SECReT 2010 PhD projects
- Metal oxide semiconductor gas sensors as an electronic nose for the detection of microbial agents
- What are the factors that make communities vulnerable to, or resistant against, the emergence of radicalising settings?
- Covert taggant nanoparticle inks - discovery, process and product development, and analysis for sustainability and efficiency
- Diffusion processes of political violence: The role of information
- Engineering IT risk awareness, education and training
- Three-dimentional imaging of baggage for security applications.
- Understanding the traffic-driven epidemic spreading in scale-free networks
- Optimal search and detection of targets in an uncertain environment using unmanned aerial vehicle
- Explosive residue: Evaluation and optimisation of detection and sampling procedures
- Forecasting adversary’s scenarios: Systemic competitive red teaming
- Secure digital archive and web search using a Probably Approximately Correct architecture
- Mobilising community resilience through techno-social innovation
- Numerical modelling/empirical analysis of civil conflict
- Landmine, IED, UXO Detection using Ground Penetrating Radar from an Unmanned Aerial Vehicle
- Towards a usable and less disruptive security in the workplace
- Securing from exploits using information theoretical techniques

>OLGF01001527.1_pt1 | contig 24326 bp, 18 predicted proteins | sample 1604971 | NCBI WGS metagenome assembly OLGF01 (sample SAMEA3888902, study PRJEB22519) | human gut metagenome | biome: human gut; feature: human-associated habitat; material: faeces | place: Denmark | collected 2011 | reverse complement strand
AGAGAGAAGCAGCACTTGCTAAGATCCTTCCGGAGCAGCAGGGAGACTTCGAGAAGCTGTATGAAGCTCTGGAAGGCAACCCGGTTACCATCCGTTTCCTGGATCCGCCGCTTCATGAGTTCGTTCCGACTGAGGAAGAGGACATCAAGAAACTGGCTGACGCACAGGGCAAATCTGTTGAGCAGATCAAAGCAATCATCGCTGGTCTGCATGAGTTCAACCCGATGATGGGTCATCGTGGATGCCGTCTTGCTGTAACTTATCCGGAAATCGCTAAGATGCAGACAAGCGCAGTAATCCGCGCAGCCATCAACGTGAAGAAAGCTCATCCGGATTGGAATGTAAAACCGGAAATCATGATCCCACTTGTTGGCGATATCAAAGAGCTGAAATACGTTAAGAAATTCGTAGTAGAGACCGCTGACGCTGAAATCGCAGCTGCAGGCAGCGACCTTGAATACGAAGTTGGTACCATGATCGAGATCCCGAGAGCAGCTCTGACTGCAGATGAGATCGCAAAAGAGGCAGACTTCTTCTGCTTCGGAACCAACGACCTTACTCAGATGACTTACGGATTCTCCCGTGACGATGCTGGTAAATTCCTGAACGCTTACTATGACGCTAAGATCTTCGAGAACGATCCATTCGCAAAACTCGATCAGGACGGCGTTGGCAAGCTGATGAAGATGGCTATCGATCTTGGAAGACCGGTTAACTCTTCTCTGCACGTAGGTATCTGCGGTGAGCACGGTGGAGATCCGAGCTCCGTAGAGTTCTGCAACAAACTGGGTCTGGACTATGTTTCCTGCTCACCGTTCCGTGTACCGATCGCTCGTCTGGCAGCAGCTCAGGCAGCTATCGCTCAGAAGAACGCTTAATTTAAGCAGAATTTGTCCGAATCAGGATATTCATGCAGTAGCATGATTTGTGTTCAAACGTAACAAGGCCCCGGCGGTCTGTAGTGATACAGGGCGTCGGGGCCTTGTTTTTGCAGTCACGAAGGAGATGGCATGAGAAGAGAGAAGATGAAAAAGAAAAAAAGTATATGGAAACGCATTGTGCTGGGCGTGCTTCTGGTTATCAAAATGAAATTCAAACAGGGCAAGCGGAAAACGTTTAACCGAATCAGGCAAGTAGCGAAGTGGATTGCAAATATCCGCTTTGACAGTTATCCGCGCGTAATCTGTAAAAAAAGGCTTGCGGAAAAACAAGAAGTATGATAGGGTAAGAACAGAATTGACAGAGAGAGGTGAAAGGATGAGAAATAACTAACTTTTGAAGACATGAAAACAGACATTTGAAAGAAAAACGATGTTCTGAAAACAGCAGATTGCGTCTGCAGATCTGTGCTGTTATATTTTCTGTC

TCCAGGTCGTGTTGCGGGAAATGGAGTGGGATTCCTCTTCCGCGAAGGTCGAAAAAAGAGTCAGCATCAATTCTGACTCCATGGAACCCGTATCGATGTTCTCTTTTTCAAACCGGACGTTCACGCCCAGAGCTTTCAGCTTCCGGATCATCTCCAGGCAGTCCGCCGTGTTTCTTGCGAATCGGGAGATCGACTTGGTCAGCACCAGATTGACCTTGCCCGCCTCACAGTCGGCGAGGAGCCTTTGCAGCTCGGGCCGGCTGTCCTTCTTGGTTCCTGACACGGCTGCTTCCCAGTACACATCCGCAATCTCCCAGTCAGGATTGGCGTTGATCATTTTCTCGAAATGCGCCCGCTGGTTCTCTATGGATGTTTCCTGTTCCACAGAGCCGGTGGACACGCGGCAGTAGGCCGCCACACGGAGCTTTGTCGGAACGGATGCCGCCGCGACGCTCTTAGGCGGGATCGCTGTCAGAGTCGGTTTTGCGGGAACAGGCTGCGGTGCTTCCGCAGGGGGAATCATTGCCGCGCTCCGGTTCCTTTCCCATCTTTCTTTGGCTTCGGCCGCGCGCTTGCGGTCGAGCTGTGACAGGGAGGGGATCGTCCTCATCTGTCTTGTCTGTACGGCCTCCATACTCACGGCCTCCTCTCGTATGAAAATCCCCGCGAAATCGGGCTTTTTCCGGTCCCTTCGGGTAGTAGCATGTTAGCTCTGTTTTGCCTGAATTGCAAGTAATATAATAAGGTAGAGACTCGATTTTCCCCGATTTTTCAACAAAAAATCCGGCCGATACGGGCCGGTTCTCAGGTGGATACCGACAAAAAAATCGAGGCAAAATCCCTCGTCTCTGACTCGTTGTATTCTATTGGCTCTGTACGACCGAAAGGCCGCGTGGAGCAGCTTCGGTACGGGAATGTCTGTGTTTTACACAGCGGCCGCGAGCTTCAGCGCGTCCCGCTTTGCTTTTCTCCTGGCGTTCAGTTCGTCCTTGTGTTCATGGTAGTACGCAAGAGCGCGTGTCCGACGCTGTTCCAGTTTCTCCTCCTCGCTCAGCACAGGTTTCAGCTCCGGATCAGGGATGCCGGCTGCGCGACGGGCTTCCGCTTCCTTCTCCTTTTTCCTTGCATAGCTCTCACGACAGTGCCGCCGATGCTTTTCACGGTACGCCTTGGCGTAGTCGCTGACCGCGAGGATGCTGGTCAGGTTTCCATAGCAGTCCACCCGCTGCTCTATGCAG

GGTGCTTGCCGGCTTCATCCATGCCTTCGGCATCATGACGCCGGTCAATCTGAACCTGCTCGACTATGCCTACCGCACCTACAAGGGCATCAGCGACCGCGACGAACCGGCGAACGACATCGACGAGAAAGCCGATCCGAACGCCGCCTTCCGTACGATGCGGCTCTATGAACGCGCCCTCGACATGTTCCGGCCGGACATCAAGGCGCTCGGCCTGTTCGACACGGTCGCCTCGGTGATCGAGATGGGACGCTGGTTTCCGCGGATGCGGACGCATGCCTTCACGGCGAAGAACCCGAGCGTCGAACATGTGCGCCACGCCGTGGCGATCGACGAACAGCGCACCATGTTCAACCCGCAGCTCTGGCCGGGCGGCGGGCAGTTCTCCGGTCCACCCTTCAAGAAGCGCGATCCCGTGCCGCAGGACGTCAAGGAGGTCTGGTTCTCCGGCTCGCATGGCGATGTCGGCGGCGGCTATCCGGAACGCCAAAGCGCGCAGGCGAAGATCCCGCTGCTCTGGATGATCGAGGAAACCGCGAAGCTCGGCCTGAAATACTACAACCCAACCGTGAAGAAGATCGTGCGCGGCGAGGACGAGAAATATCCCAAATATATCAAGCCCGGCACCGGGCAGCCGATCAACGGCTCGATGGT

- Crime drop in Chile: Searching for causes and mechanisms
- Inferring user behaviour despite wireless network encryption
- The Chain of Evidence - a critical appraisal of the applicability and validity of forensic research and the usability of forensic evidence
Forecasting adversary’s scenarios: Systemic competitive red teaming
7 March 2012
In the last few decades, a number of tools have been developed to support crime and intelligence analysts in assessing security threats. For example, the Analysis of Competing Hypotheses (ACH) method has been proposed in the 1970’s as a systematic tool for dealing with human biases. Other methods involving the use of Bayesian networks are also often proposed by the scientific community to accurately assess the likelihood of particular hypotheses when faced with numerous items of evidence.
In this experimental research project, a new hybrid method combining the core principles of quantitative techniques and structured techniques will be investigated. The resulting method will improve the ability of security agencies to draw more accurate conclusions from various pieces of intelligence. Ultimately, a reduction in the number of intelligence failures will contribute to improve public confidence in our services, as well as reducing the risk associated with threats from organised crime and terrorism.